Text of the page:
Syria Reportedly Rejects Arab League Peace Plan
Faced with the failure of its observer mission to curb the violence here as the stark features of a civil war emerge, the Arab League on Sunday unexpectedly floated an ambitious peace proposal that would require President Bashar al-Assad to hand over power to a deputy and start negotiations with his opponents within two weeks.
News reports on Monday, quoting Syria’s state-run news SANA agency, said Damascus, as expected, rejected the plan. SANA quoted an unnamed official as saying Syria considers the plan “a violation of its sovereignty and flagrant interference in its internal affairs,” The Associated Press reported.
The proposal, which appeared to be modeled on the agreement recently signed by President Ali Abdullah Saleh of Yemen, also calls for a government of national unity to be formed within two months, followed by presidential and parliamentary elections.
“We ask that the Syrian regime leave and hand over power,” Sheikh Hamad bin Jassim al-Thani, Qatar’s foreign minister, said in Cairo, according to Reuters. “We are with the Syrian people, with their will and with their aspirations.”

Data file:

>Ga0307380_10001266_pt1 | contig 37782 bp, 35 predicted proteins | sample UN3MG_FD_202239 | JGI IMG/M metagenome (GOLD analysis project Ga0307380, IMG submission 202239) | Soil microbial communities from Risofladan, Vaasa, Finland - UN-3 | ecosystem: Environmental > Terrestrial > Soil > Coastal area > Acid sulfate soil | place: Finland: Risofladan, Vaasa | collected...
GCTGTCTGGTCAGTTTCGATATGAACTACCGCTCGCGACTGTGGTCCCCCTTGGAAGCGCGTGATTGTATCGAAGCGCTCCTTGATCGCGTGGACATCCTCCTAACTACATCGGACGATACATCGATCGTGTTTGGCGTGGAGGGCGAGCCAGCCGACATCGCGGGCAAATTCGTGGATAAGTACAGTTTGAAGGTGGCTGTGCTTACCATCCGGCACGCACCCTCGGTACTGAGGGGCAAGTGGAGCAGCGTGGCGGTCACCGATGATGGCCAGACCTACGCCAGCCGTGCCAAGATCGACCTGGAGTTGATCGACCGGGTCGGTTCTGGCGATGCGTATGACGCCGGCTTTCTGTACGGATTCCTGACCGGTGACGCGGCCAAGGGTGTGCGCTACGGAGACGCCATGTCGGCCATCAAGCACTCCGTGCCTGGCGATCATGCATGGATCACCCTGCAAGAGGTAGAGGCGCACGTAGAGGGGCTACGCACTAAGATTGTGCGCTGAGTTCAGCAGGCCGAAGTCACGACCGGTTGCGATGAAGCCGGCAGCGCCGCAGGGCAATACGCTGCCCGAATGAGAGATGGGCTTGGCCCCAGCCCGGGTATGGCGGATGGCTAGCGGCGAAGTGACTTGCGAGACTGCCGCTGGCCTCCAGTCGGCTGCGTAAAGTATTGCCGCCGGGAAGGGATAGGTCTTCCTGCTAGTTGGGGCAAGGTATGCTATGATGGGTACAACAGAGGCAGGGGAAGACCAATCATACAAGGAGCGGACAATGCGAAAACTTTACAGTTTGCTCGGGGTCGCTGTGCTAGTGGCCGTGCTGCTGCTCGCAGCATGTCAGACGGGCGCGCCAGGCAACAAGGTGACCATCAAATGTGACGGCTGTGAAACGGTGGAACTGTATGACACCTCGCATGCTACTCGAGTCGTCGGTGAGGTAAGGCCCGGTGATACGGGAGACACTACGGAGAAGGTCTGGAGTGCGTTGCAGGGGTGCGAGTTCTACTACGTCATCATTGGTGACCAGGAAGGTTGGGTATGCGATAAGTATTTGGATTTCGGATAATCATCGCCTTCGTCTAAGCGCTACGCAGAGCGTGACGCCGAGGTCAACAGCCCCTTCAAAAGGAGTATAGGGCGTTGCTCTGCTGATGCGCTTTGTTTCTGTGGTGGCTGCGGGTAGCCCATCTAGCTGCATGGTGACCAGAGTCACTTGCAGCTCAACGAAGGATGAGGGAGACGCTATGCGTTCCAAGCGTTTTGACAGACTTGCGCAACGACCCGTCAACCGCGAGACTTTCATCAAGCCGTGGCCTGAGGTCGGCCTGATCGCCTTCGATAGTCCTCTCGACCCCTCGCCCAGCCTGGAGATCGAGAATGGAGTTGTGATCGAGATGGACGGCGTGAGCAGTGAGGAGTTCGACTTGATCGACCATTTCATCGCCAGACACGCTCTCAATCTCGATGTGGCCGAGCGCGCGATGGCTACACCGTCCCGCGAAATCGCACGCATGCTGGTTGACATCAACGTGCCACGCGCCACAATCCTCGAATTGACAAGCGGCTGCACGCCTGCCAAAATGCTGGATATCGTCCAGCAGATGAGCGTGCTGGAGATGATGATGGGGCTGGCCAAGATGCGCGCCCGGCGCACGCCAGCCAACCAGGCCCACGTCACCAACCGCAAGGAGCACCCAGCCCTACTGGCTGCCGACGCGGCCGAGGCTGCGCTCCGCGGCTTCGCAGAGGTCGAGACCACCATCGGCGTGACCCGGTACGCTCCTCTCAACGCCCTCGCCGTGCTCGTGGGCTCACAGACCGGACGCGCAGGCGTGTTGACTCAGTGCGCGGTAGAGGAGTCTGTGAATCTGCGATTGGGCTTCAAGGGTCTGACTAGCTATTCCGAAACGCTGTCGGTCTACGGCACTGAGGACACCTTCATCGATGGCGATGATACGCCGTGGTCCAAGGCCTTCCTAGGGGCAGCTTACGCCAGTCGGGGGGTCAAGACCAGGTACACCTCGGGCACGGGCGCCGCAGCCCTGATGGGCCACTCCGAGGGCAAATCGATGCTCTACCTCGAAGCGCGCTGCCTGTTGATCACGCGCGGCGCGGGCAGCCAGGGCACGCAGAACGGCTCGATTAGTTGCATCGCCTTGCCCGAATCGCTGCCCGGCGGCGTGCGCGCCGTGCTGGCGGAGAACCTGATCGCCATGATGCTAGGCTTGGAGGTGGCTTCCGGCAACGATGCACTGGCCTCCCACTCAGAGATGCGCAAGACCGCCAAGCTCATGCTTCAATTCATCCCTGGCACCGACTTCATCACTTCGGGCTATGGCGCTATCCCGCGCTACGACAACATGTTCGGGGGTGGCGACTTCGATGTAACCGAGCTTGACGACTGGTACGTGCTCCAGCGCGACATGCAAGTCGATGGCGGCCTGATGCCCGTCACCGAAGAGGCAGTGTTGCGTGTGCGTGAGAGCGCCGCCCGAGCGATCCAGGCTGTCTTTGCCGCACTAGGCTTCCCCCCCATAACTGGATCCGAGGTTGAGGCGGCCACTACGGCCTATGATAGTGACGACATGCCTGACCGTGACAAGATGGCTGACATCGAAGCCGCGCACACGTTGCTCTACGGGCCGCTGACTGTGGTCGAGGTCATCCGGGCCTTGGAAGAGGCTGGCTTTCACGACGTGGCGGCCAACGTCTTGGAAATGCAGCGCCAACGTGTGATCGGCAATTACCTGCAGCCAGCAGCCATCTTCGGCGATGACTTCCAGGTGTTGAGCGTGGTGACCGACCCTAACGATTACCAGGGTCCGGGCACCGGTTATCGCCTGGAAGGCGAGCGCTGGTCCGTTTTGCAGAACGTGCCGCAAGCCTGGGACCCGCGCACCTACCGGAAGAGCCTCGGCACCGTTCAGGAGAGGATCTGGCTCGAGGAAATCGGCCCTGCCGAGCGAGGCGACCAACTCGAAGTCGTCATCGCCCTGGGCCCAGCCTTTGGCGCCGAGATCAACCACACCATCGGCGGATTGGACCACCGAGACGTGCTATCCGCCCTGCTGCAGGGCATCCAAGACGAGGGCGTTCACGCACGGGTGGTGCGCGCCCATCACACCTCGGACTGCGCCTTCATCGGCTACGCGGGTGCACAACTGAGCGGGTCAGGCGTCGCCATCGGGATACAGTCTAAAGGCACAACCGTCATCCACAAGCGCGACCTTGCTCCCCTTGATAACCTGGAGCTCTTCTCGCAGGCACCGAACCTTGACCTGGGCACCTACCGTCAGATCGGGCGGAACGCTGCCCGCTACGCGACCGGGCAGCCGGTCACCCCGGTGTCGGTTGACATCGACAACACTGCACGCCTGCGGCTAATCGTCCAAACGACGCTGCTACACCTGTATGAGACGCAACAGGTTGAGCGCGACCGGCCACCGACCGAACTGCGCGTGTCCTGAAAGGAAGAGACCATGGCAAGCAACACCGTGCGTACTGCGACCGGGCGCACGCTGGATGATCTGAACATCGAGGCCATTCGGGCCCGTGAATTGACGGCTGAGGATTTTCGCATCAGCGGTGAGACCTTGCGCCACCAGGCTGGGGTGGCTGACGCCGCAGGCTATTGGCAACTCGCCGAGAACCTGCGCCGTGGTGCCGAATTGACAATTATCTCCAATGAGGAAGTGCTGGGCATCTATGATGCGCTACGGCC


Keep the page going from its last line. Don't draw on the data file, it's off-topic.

In Cairo, representatives of the Syrian National Council, an opposition group, welcomed the proposal on Sunday, but said there would be no negotiations until Mr. Assad stepped down.
With little immediate chance of success, the proposal reflected divisions within the Arab League over how to confront the Syrian crisis, as well as the league’s mounting sense of helplessness as the death toll mounts. Hundreds of people have been killed by security forces since the league sent observers to the country in early December, and armed opponents of the government have demonstrated growing power in recent weeks.